Alternatively, a concentrated light beam may be focused on the growth site. Sunlight may be reflected into focusing lenses and aimed at the fiber tips. In some instances, it may be preferable to filter the light to remove wavelengths that would be strongly absorbed by the carbon feedstock molecules.
D. Conditions In The Growth Zone
The temperature in the growth zone immediately around the fiber tips should generally range from 1000° C. to 2500° C. with the exception of the growth site, where the temperature is may be higher. The carbon density is not believed critical and should range from 1012 to 1019 carbon atoms/cm 3. The absolute pressure of the atmosphere used to form fullerene networks may range from 0.00001, 0.0001, 0.001 or 0.01 Torr to 0.1, 1 or 10 Torr.
3. Initial Formation Of A Fullerene Network
To begin the process of forming the fullerene network, carbon must be directed to the fullerene growth zone. Some of the carbon will become charged particles because of the field emission current. The charged and uncharged carbon particles are directed by the electric field to the initial fullerene growth site. There the carbon will form into a fullerene network extending out from the initial fullerene growth site in a direction determined by the electric field. If the initial fullerene growth site is anchored to a movable substrate, the fullerene structure which begins to form may be backed out of the fullerene growth zone so that additional carbon will be directed to the growth site of the fullerene network. If the anchor is moved away from the fullerene growth zone at a rate substantially the same as the rate at which the structure grows, then a fullerene fiber of substantial length may be formed by continuing to supply carbon to the growing fullerene structure.
An anchor is shown in FIG. 2 as a needle point 32, which also serves as the initial fullerene growth site. Also shown in FIG. 2 is a laser beam 28 which is seen to focus at the end of the needle. This is a continuous laser beam of carefully controlled intensity and smooth, near gaussian transverse intensity profile. Its purpose is to control the temperature at the end of the growing fiber so as to optimize the growth, and to aid in the annealing and perfection of the top several tens of microns of length of the fullerene fiber.
A second heated zone known as a fullerene annealing zone may also be provided wherein the carbon atoms joined in the fullerene network in the growing fullerene structure fiber are heated so that a substantially complete fullerene network is produced. This annealing zone provides a smoothing or finishing operation to ensure that substantially all of the carbon atoms in the tube are bonded together in a fullerene network. The second heated zone may be within or outside of the growth zone and may be provided by the same or a second laser beam.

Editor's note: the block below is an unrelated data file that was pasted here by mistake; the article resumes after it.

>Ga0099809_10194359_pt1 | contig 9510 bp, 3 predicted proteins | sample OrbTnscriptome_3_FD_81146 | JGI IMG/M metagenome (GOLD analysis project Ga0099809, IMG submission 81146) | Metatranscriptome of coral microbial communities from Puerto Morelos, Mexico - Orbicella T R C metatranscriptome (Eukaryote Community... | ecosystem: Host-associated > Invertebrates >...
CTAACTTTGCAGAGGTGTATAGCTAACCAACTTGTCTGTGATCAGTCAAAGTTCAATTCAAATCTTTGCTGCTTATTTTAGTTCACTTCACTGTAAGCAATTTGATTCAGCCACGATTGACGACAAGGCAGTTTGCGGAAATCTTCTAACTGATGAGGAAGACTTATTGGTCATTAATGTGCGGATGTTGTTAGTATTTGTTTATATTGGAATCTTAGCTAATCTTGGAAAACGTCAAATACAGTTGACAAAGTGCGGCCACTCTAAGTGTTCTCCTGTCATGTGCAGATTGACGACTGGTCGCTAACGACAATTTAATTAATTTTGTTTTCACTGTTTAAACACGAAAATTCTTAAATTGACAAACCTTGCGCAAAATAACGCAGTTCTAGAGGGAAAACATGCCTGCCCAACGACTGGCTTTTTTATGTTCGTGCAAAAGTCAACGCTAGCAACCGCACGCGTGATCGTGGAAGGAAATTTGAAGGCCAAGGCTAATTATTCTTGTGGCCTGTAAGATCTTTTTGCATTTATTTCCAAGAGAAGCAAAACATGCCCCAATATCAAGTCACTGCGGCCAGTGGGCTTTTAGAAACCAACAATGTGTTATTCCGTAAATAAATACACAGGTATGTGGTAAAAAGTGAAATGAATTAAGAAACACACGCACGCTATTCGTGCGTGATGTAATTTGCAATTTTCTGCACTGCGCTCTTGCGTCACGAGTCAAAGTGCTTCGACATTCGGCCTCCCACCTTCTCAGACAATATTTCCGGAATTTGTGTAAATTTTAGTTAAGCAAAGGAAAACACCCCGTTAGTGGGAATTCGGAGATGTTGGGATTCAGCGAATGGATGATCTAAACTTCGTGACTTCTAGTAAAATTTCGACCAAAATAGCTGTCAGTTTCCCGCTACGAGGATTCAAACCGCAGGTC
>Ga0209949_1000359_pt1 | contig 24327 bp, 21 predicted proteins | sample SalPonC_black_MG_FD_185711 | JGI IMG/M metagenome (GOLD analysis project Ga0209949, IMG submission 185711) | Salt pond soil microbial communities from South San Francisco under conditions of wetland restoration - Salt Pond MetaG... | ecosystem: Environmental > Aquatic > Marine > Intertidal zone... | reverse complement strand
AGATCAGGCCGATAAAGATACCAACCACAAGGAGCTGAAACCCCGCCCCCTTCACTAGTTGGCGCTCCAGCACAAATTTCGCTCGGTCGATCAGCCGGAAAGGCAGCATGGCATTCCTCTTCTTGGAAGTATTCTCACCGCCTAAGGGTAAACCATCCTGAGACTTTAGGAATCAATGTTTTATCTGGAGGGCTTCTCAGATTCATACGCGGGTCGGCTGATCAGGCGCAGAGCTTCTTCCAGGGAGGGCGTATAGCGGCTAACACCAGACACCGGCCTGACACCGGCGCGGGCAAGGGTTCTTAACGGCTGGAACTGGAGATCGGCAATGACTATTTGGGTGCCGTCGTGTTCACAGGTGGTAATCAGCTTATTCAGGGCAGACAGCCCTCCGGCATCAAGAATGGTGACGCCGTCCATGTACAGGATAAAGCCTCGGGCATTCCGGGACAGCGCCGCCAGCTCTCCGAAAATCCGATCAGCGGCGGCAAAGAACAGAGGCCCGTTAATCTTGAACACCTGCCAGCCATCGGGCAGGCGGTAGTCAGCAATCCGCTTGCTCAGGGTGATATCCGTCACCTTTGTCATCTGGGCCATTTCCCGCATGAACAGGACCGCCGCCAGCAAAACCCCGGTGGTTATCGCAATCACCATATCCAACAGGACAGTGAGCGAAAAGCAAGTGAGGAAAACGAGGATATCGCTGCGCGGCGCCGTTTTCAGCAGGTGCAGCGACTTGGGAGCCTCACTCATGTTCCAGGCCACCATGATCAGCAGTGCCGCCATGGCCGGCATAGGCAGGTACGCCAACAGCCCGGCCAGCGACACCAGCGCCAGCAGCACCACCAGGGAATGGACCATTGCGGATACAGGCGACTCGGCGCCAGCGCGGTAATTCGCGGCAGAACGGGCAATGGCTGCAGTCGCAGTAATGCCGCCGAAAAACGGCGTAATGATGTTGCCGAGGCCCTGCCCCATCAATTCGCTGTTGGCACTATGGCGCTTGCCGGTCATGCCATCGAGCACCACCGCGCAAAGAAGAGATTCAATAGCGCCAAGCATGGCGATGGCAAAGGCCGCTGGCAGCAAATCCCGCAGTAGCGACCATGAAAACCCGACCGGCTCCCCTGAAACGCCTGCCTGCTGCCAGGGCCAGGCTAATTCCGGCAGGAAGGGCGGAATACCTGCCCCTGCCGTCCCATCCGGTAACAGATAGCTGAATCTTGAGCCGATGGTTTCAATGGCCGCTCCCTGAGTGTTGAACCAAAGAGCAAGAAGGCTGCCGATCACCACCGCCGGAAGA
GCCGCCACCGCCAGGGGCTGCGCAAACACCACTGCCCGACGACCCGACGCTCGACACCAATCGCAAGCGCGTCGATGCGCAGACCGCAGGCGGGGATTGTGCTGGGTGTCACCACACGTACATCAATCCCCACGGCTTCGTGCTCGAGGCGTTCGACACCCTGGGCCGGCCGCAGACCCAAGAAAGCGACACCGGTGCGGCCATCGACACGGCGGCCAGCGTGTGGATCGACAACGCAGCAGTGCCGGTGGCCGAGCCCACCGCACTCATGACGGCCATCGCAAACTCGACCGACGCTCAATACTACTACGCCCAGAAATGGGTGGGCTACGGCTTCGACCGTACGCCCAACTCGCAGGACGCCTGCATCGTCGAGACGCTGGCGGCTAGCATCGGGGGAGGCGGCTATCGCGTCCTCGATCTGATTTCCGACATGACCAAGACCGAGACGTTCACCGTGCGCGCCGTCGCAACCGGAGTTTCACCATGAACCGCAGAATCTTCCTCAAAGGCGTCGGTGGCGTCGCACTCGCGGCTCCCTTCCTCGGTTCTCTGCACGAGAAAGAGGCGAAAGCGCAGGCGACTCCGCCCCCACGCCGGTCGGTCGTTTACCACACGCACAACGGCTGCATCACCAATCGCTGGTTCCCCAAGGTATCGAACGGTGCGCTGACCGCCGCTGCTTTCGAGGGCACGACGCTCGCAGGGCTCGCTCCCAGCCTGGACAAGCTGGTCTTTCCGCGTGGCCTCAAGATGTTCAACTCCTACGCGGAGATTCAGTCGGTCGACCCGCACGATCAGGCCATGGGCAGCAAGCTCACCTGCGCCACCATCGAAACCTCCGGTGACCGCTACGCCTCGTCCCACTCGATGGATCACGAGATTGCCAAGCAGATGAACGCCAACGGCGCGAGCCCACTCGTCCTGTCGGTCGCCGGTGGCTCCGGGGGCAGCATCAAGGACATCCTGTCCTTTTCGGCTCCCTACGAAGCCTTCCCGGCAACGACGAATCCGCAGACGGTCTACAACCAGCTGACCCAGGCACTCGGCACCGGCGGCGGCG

4. Growing the Fullerene Fiber
The growing end of the fullerene fiber should be maintained in the proper position within the fullerene growth zone. This may be accomplished in several ways, including anchoring the non-growing end of the fullerene fiber to an electrically conductive needle and backing the needle away from the fullerene growth zone as the fullerene fiber grows. By this method, the electric field which was initially radiating from the needle tip, will radiate from the tip of the growing fullerene fiber, since the fullerene fiber is electrically conductive. This will ensure that the electric field maintains its proper position directing the carbon to the growing end of the fiber.
In order to monitor the initiation and growth of the fibers, the net current of the field emission may be measured by connecting a picoammeter in series with the fibers as they are connected to ground potential. The voltage is applied to the opposing electrode, and therefore this electrode should be positioned much closer to the needle electrode than any other object, in order that the electric field at the fiber tips be properly defined. As the fibers grow from the needle tip, the needle should be moved to keep the growing fiber tips in proper relation to the opposing electrode and the heat source.